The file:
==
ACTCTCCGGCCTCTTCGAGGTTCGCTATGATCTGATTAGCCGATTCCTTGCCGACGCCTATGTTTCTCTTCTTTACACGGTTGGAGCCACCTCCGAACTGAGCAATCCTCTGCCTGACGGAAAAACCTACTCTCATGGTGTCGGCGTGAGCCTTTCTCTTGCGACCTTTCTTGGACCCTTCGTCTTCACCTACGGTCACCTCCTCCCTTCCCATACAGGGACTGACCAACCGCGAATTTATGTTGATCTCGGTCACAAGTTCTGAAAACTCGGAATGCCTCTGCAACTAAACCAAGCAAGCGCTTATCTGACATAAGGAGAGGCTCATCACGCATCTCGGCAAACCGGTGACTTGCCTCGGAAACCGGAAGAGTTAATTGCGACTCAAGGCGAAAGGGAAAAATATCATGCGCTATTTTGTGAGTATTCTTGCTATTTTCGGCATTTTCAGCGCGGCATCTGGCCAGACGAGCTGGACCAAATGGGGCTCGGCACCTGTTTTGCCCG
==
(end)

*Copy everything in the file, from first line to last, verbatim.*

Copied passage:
ACTCTCCGGCCTCTTCGAGGTTCGCTATGATCTGATTAGCCGATTCCTTGCCGACGCCTATGTTTCTCTTCTTTACACGGTTGGAGCCACCTCCGAACTGAGCAATCCTCTGCCTGACGGAAAAACCTACTCTCATGGTGTCGGCGTGAGCCTTTCTCTTGCGACCTTTCTTGGACCCTTCGTCTTCACCTACGGTCACCTCCTCCCTTCCCATACAGGGACTGACCAACCGCGAATTTATGTTGATCTCGGTCACAAGTTCTGAAAACTCGGAATGCCTCTGCAACTAAACCAAGCAAGCGCTTATCTGACATAAGGAGAGGCTCATCACGCATCTCGGCAAACCGGTGACTTGCCTCGGAAACCGGAAGAGTTAATTGCGACTCAAGGCGAAAGGGAAAAATATCATGCGCTATTTTGTGAGTATTCTTGCTATTTTCGGCATTTTCAGCGCGGCATCTGGCCAGACGAGCTGGACCAAATGGGGCTCGGCACCTGTTTTGCCCG